Exciting Renovation Underway at Alda Crane Viewing Site this Spring

February 20, 2024

The Alda Crane Viewing site near Alda, Nebraska, will undergo renovations this spring to enhance accessibility and visitor experience.  Renovations will include a new viewing platform, paving the recreational trail and two parking lots to make the area fully ADA accessible. Other improvements will include angler access to the pond and bank stabilization.

Renovations will begin on February 19, 2024, and the site will not be accessible until June 1, 2024. Permitting complications did not allow construction to begin until this spring. Project improvements are scheduled to be completed by June 2024.

The CPNRD received two grants for the improvements. $250,000 was awarded through the Recreational Trails Program (RTP) administered by the Nebraska Game and Parks Commission; in which CPNRD will provide a 20% match. The Nebraska Environmental Trust Fund (NET) awarded CPNRD $75,000 to be used exclusively for repairs on the stream bank near the deck.

The site was developed in 1993, when Central Platte Natural Resources District (CPNRD) initiated a task force in response to concerns about safety for local residents, farmers and crane watchers in the Central Platte valley, especially during early morning and late afternoon hours on local roads. Since safety was the primary objective of the task force, the project prioritized redirecting traffic away from county roads and bridges during the crane viewing season. A portion of the cost was paid under the Nebraska Department of Transportation’s Intermodal Surface Transportation Efficiency Act (ISTEA) and the remaining cost was contributed by CPNRD, Hall County and Buffalo County.

Each spring, more than 80% of the world’s population of Sandhill Cranes – around 1,000,000 birds – converge on the Platte River in central Nebraska as they migrate north to their nesting grounds. National Geographic named this annual migration as one of North America’s two greatest natural wildlife phenomena. Millions of migrating ducks and geese arrive with them. This one-of-a-kind experience draws visitors including avid birders, scientists, and casual tourists from across the country and the globe.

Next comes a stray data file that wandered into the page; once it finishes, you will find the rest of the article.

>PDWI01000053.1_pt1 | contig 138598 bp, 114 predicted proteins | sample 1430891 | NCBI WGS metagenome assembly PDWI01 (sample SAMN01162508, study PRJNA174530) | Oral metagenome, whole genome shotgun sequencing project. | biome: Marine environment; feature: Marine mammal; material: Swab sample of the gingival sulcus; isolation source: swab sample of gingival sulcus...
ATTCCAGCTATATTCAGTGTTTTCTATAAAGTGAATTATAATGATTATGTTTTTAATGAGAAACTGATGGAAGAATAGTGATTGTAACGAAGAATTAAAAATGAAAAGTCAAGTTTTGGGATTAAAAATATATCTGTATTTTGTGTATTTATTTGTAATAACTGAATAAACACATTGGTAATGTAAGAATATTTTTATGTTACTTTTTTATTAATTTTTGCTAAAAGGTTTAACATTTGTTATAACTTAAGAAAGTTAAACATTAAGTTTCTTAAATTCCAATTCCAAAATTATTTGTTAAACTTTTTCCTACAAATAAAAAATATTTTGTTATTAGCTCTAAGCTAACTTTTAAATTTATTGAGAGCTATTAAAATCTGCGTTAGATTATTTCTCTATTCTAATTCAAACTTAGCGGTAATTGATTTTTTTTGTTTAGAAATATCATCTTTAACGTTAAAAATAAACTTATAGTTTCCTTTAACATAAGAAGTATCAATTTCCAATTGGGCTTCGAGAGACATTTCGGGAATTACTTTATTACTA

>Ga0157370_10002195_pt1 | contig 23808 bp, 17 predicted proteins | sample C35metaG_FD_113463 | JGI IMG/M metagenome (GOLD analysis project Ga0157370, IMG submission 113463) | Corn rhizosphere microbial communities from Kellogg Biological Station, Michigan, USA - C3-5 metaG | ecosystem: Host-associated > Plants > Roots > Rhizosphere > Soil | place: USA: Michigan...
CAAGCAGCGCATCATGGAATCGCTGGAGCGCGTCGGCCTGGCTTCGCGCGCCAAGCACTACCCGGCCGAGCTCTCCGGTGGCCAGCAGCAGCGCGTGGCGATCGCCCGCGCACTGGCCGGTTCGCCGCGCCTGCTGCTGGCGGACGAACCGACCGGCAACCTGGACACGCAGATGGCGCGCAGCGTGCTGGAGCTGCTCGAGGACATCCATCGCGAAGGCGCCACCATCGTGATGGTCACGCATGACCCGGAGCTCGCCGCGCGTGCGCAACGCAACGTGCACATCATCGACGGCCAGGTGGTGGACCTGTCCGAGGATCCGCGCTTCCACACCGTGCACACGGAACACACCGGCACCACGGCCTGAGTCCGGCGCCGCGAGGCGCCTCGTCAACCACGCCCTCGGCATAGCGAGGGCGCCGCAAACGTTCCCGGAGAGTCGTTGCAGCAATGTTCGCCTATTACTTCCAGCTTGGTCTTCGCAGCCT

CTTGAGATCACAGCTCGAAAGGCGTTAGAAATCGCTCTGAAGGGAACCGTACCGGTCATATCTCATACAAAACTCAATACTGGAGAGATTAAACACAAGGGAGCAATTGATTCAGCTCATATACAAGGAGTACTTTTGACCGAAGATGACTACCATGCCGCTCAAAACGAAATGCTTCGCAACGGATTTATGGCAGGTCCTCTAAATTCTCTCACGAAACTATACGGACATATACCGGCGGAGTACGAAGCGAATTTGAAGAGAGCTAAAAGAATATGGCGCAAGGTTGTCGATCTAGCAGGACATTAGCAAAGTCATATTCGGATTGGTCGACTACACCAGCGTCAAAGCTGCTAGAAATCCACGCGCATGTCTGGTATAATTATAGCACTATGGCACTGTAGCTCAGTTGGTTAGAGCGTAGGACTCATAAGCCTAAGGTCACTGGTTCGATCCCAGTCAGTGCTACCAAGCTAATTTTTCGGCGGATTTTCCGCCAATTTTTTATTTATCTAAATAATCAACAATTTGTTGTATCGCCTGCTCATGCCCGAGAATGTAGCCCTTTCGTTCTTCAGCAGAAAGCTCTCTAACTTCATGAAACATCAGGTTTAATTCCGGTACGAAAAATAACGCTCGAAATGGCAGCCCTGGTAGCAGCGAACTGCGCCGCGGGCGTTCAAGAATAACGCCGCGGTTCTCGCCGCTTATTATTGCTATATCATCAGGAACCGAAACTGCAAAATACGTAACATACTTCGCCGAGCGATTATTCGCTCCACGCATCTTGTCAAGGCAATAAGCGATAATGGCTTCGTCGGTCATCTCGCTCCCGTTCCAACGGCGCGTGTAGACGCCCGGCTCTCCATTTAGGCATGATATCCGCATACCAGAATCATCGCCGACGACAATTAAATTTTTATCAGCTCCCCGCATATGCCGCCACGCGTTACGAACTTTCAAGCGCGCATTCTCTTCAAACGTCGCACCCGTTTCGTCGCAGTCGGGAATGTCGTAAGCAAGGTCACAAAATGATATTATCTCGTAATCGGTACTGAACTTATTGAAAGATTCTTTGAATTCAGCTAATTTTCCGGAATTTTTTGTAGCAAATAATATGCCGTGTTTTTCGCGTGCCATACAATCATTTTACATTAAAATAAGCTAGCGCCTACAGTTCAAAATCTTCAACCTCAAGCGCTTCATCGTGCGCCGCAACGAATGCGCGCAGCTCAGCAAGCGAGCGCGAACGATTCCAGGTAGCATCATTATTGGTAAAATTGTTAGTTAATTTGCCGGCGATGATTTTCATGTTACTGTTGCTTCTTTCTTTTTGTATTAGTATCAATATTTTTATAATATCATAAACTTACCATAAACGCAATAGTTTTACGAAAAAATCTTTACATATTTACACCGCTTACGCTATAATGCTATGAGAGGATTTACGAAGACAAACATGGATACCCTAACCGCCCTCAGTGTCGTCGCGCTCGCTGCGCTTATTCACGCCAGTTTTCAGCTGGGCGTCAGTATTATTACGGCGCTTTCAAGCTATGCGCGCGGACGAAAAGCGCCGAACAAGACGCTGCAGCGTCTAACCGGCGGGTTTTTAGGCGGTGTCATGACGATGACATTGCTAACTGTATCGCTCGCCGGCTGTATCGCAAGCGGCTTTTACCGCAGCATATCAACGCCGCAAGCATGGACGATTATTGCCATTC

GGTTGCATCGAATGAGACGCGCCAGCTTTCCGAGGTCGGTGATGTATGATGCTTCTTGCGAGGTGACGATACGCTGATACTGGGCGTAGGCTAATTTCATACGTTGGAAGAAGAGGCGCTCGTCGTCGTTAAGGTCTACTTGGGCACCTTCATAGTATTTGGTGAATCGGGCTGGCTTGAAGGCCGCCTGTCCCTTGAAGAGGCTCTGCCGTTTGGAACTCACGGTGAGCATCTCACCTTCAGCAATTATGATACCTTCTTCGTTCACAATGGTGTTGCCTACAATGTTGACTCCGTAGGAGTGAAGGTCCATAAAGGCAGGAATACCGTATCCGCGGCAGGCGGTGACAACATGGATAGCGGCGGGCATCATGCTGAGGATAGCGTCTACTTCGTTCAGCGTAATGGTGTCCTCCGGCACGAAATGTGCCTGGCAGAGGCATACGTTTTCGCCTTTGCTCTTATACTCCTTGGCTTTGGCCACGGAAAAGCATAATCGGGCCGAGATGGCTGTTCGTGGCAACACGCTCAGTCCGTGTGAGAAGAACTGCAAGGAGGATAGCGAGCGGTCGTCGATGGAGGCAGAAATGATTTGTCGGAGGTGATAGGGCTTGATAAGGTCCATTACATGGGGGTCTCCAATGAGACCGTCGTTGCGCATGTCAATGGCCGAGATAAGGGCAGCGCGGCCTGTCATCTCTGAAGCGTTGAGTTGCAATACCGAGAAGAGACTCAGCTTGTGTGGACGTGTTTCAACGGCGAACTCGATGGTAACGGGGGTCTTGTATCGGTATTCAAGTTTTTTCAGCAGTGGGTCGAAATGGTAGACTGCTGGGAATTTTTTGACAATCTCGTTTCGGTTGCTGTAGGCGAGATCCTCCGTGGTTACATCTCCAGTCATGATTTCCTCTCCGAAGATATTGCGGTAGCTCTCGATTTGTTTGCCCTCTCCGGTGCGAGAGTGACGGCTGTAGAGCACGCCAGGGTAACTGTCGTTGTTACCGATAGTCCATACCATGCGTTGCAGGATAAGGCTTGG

The Sandhill cranes typically arrive at the end of February in the eastern portion of the Central Nebraska Flyway and linger in the western portion of the Flyway until mid-April. The Alda site saw a historic number of the endangered whooping cranes last November. Up to 95 whooping cranes, one of the most endangered bird species in the world, spent several days on the Platte River in central Nebraska. It was the largest group ever documented in the United States outside of the Aransas National Wildlife Refuge in Texas.

Locations of CPNRD’s other free crane viewing sites:
• Richard Plautz Crane Viewing Site: 1.5 miles south of 1-80 at Exit 285 near Gibbon
• Roadside turnouts are located south and east of the Alda interchange on Platte River Drive and west of Rowe Sanctuary on Elm Island Road.

For additional crane viewing opportunities in Nebraska, the public is encouraged to contact tourist and wildlife viewing information centers in Grand Island, Alda, Gibbon, Kearney, Hastings and Funk.

To learn more call (308) 385-6282 or visit Follow Central Platte NRD on Facebook and Twitter for updates on the project.